A central motor of Argentine historical and political development since the early twentieth century, unions have been the site of active citizenship in both political participation and the distribution of social, economic, political, and cultural rights. What brings activists to Argentine unions and what gives these unions their remarkable strength?
The Social Life of Politics examines the intimate, personal, and family dimensions of two political activist groups: the Union of National Civil Servants (UPCN) and the Association of State Workers (ATE). These two unions represent distinct political orientations within Argentina's broad, vibrant labor movement: the UPCN identifies as predominantly Peronist, disciplined, and supportive of incumbent government, while the ATE prides itself on its democratic, horizontal approach and relative autonomy from the electoral process. Sian Lazar examines how activists in both unions create themselves as particular kinds of militants and forms of political community. The Social Life of Politics places the lived experience of political activism into historical relief and shows how ethics and family values deeply inform the process by which political actors are formed, understood, and joined together through collectivism.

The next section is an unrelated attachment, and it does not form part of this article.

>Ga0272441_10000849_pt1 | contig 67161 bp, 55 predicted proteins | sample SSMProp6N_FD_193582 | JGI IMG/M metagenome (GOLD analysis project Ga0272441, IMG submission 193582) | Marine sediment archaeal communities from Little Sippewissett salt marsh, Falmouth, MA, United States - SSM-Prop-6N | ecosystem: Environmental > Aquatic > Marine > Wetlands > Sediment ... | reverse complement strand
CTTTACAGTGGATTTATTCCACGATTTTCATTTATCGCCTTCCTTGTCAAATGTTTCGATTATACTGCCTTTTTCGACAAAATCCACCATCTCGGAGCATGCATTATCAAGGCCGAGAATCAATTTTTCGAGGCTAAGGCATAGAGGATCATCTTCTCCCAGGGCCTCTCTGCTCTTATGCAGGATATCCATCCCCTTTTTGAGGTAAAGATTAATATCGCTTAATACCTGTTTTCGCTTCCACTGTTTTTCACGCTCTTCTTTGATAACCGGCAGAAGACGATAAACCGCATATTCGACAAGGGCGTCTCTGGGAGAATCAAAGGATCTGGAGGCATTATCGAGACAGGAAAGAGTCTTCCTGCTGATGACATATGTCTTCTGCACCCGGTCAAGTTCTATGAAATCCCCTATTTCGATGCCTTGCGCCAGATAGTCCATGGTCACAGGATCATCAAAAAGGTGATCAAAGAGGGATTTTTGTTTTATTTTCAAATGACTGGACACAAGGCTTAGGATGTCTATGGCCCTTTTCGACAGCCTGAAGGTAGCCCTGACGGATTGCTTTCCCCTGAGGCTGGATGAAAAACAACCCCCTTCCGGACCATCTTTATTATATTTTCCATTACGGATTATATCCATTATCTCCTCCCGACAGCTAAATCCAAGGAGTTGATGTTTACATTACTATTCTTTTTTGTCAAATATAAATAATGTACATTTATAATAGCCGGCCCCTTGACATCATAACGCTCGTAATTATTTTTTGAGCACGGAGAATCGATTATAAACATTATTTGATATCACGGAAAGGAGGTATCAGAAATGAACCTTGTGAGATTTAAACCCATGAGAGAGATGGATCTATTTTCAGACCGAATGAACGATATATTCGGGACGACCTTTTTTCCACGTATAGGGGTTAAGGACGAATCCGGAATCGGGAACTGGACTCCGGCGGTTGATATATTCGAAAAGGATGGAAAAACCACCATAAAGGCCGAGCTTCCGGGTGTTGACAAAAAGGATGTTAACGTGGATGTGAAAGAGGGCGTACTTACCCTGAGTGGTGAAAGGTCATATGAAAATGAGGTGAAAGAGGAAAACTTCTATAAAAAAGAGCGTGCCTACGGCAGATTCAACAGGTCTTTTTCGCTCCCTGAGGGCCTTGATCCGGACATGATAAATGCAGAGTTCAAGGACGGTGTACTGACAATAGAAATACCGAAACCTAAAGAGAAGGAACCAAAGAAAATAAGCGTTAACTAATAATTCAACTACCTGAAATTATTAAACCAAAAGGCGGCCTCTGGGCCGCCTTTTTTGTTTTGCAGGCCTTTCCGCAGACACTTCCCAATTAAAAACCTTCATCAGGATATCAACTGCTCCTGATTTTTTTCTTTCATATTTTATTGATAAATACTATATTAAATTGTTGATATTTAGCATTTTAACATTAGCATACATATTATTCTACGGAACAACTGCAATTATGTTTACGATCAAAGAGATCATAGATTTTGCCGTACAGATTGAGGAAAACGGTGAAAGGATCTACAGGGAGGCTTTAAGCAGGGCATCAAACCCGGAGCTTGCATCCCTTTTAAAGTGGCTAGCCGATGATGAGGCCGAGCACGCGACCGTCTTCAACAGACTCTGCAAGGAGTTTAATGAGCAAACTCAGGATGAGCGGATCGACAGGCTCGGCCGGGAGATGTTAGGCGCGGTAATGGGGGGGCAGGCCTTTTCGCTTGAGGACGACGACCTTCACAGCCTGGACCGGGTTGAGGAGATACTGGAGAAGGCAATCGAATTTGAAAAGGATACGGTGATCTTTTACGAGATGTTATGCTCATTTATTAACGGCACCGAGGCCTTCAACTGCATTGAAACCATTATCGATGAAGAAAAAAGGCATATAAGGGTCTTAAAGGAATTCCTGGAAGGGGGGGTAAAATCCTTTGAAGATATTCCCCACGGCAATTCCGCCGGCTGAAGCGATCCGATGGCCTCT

About the authors
Sian Lazar is Senior Lecturer in Anthropology at the University of Cambridge. She is the author of El Alto, Rebel City: Self and Citizenship in Andean Bolivia (2008), among other books.
"Bringing the new anthropology of ethics to bear on the lives of union activists, Sian Lazar provides fresh insight into the moral foundations of political commitment and collective identity. Her nuanced approach to politics expands our understanding of the ethical. This book opens up fertile new terrain."
—Webb Keane, author of Ethical Life: Its Natural and Social Histories
"The Social Life of Politics brings a sensitively deployed interdisciplinary approach to the study of Argentine trade unionism in the contemporary era. Lazar's fine blend of ethnographic research, theoretical sophistication and genuine compassion for trade unionists offers fresh insight into activism and political identity in the complex and shifting context of modern Argentina and Peronism. Latin Americanists and all who are interested in the emerging international contours of labor in the era of neoliberalism are in her debt."
—Daniel James, Indiana University Bloomington